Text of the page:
Decreases in Bone Mineral Density: Bone mineral density (BMD) monitoring should be considered for HIV-1 infected patients who have a history of pathologic bone fracture or other risk factors for osteoporosis or bone loss. Although the effect of supplementation with calcium and vitamin D was not studied, such supplementation may be beneficial for all patients. If bone abnormalities are suspected then appropriate consultation should be obtained.
Tenofovir Disoproxil Fumarate: In a 144 week study of HIV-1 infected treatment-naive adult subjects treated with tenofovir DF (Study 903), decreases in BMD were seen at the lumbar spine and hip in both arms of the study. At Week 144, there was a significantly greater mean percentage decrease from baseline in BMD at the lumbar spine in subjects receiving tenofovir DF + lamivudine + efavirenz (-2.2% ± 3.9) compared with subjects receiving stavudine + lamivudine + efavirenz (-1.0% ± 4.6). Changes in BMD at the hip were similar between the two treatment groups (-2.8% ± 3.5 in the tenofovir DF group vs. -2.4% ± 4.5 in the stavudine group). In both groups, the majority of the reduction in BMD occurred in the first 24–48 weeks of the study and this reduction was sustained through 144 weeks. Twenty-eight percent of tenofovir DF treated subjects vs. 21% of the comparator subjects lost at least 5% of BMD at the spine or 7% of BMD at the hip. Clinically relevant fractures (excluding fingers and toes) were reported in 4 subjects in the tenofovir DF group and 6 subjects in the comparator group. Tenofovir DF was associated with significant increases in biochemical markers of bone metabolism (serum bone-specific alkaline phosphatase, serum osteocalcin, serum C telopeptide, and urinary N telopeptide), suggesting increased bone turnover. Serum parathyroid hormone levels and 1,25-vitamin D levels were also higher in subjects receiving tenofovir DF.
The effects of tenofovir DF -associated changes in BMD and biochemical markers on long-term bone health and future fracture risk are unknown. For additional information, please consult the tenofovir DF prescribing information.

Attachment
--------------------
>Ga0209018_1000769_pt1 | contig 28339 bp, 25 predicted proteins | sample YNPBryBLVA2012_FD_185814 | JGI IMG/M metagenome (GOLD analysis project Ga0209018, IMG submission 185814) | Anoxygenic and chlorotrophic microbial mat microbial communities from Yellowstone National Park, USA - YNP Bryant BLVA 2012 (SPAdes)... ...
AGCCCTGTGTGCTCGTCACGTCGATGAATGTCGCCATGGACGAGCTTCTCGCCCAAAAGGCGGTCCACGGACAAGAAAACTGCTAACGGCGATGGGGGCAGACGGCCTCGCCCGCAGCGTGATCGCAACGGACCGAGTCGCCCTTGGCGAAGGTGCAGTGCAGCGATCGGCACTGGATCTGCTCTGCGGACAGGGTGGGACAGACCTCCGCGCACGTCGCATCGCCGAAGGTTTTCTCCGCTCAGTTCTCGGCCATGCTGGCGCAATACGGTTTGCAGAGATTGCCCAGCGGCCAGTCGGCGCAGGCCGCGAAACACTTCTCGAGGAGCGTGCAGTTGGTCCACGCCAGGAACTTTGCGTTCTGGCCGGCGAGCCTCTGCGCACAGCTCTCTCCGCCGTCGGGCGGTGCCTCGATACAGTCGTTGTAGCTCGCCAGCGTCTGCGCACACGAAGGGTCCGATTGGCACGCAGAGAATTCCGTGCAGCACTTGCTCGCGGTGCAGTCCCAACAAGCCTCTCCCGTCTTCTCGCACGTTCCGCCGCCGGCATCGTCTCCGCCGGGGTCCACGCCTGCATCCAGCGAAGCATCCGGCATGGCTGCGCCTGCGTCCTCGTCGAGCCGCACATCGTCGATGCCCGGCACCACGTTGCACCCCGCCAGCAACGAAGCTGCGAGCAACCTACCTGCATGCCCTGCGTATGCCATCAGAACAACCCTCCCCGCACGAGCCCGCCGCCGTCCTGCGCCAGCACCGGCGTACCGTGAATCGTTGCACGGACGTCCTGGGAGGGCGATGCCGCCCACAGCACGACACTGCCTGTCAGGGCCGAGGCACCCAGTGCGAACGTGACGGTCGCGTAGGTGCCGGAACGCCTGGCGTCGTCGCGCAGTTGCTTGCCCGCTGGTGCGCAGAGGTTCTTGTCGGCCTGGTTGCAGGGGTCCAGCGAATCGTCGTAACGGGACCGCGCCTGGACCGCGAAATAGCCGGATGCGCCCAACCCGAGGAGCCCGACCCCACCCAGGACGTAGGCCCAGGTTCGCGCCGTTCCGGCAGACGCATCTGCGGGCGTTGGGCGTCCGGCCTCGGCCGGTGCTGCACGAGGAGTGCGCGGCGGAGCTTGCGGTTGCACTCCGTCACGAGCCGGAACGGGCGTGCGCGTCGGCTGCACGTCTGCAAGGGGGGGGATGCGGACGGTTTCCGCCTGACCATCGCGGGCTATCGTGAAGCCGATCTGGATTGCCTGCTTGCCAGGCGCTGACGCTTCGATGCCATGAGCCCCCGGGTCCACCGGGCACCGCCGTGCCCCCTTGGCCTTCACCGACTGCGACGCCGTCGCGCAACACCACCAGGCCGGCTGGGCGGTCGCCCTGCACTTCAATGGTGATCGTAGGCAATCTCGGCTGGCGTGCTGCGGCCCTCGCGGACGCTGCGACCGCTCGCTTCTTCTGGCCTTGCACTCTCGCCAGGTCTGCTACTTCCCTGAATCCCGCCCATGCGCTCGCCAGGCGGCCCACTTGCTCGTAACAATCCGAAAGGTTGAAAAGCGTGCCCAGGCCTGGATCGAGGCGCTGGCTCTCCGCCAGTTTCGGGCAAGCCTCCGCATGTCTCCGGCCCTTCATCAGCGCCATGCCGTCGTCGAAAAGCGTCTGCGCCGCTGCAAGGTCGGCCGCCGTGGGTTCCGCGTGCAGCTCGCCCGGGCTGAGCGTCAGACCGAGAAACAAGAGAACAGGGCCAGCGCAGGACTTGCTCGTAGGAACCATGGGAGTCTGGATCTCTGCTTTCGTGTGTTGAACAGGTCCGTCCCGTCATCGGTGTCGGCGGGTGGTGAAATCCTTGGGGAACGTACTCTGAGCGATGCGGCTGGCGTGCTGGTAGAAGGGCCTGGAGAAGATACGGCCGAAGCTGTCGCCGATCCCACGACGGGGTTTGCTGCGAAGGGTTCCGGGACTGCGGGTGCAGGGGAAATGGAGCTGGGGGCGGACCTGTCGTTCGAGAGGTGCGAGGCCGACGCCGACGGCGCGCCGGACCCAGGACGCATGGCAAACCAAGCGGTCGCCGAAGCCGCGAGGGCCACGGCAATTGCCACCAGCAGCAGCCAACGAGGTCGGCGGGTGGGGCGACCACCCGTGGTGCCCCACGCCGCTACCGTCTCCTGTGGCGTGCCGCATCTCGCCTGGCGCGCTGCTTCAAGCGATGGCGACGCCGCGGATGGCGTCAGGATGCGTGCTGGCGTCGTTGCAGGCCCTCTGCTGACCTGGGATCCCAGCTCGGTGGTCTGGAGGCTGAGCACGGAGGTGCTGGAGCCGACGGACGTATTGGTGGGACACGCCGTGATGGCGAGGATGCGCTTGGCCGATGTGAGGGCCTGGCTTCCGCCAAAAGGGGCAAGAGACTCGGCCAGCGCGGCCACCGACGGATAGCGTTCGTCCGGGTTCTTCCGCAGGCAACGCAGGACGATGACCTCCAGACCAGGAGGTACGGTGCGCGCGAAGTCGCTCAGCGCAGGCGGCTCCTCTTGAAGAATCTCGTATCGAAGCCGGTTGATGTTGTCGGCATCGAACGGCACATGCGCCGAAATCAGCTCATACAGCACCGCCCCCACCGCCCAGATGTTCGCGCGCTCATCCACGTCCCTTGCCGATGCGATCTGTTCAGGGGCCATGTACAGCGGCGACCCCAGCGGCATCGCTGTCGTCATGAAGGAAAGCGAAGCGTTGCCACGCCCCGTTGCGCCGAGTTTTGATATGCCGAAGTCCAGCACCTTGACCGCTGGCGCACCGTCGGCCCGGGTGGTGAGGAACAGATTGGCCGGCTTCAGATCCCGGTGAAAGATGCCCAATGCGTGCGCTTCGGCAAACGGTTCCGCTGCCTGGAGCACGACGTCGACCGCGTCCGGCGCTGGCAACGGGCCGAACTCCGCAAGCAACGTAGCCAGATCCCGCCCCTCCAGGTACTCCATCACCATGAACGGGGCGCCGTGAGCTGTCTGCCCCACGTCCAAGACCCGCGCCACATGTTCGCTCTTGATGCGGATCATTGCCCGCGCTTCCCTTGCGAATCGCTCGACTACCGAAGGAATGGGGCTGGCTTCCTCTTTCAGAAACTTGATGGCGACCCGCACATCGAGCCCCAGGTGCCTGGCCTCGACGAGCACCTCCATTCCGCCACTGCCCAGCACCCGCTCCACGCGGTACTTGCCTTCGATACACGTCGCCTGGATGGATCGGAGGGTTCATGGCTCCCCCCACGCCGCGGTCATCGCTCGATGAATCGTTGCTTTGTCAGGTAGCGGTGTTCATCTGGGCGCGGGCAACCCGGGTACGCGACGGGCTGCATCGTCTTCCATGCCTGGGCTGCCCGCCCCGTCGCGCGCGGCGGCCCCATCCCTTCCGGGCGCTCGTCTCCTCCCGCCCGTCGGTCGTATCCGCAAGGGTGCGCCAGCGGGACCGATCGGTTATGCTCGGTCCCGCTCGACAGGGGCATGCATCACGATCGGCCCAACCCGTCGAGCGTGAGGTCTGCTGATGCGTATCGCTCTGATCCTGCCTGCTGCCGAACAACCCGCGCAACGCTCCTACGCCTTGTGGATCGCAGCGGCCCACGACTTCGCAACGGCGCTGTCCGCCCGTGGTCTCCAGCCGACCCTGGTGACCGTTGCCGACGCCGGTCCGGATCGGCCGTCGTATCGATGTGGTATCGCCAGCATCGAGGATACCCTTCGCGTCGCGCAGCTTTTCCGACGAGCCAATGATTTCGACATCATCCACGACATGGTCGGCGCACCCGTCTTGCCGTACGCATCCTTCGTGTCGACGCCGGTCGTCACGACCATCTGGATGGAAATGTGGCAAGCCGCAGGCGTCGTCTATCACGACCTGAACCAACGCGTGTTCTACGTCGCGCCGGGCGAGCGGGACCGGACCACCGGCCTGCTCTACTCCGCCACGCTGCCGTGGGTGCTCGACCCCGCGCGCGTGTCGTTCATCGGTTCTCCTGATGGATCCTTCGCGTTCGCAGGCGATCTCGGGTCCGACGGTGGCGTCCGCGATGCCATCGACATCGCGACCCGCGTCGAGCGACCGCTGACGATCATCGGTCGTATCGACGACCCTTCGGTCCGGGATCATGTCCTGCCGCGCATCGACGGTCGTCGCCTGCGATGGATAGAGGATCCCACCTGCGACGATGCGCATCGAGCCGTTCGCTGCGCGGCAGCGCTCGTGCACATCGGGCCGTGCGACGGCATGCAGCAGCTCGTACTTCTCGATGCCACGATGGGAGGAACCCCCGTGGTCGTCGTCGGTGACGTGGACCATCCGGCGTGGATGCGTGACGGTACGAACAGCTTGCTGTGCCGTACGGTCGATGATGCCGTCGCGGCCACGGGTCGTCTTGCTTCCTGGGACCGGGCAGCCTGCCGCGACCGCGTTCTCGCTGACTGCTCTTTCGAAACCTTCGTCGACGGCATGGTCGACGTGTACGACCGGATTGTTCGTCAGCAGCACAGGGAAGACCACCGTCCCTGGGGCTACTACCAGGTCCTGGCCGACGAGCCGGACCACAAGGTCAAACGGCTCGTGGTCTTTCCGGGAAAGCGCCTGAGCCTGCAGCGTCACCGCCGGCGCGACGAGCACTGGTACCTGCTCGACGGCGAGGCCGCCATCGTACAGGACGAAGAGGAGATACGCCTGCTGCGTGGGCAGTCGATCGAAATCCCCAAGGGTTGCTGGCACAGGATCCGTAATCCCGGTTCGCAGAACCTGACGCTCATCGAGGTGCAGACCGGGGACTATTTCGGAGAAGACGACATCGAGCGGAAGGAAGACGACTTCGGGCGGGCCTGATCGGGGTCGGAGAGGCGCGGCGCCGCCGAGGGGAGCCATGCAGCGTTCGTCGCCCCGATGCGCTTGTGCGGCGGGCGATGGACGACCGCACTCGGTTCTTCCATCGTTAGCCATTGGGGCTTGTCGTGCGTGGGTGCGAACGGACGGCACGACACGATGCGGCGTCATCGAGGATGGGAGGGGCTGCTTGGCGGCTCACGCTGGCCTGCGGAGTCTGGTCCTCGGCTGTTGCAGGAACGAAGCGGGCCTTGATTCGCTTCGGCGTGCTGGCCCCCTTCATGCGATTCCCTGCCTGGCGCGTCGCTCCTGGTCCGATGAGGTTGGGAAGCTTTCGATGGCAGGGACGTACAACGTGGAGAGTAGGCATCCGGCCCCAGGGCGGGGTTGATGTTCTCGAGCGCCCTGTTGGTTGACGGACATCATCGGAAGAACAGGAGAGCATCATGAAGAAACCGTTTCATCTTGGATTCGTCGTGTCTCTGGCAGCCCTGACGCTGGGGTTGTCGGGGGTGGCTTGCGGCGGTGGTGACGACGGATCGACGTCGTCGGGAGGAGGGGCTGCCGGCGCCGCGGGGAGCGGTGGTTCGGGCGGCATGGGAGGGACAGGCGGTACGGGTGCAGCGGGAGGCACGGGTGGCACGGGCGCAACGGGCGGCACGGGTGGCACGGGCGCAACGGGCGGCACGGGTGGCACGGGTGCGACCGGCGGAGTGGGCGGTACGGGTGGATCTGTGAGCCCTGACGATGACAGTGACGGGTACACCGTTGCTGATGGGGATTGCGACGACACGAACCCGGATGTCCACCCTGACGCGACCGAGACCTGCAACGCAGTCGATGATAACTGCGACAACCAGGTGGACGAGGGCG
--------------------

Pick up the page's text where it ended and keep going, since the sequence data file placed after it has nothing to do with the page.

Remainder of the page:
Cases of osteomalacia (associated with proximal renal tubulopathy and which may contribute to fractures) have been reported in association with the use of tenofovir DF.
Coadministration with Other Products: Emtricitabine/rilpivirine/tenofovir DF FDC should not be administered concurrently with other products containing any of the same active components, emtricitabine, rilpivirine, or tenofovir DF (EMTRIVA®, Edurant™, VIREAD®, TRUVADA®, ATRIPLA®), with medicinal products containing lamivudine (Epivir®, Epivir-HBV®, Epzicom®, Combivir®, Trizivir®), or with adefovir dipivoxil (HEPSERA®).
ADVERSE DRUG REACTIONS
The most common adverse drug reactions (ADR) to rilpivirine (incidence > 2%) of at least moderate to severe intensity (= Grade 2) were insomnia and headache. The most common ADRs to rilpivirine leading to discontinuation were psychiatric disorders: 1% in the rilpivirine arm and 2% in the efavirenz arm. Rash led to discontinuation in 1 (0.1%) subject in the rilpivirine arm and 11 (2%) subjects in the efavirenz arm.
The most common adverse drug reactions (in at least 10% of treatment-naïve subjects) observed in other Phase 3 clinical trials of emtricitabine or tenofovir DF in combination with other antiretroviral agents are diarrhea, nausea, fatigue, headache, dizziness, depression, insomnia, abnormal dreams, and rash.
USE IN SPECIAL POPULATIONS
Emtricitabine/rilpivirine/tenofovir DF FDC is Pregnancy Category B (animal reproduction studies have not shown a risk to the animal fetus but adequate and well-controlled trials in pregnant women have not been conducted). Emtricitabine/rilpivirine/tenofovir DF FDC should be used during pregnancy only if the potential benefit justifies the potential risk to the fetus.
Safety and effectiveness of emtricitabine/rilpivirine/tenofovir DF FDC have not been established in pediatric patients.
Emtricitabine/rilpivirine/tenofovir DF FDC is a product of Gilead Sciences Inc.
Labeling for emtricitabine/rilpivirine/tenofovir DF FDC will be posted soon to the FDA web site at Drugs@FDA.
Office of Special Health Issues
Food and Drug Administration
Yodit Belew, M.D.
Division of Antiviral Drug Products
Food and Drug Administration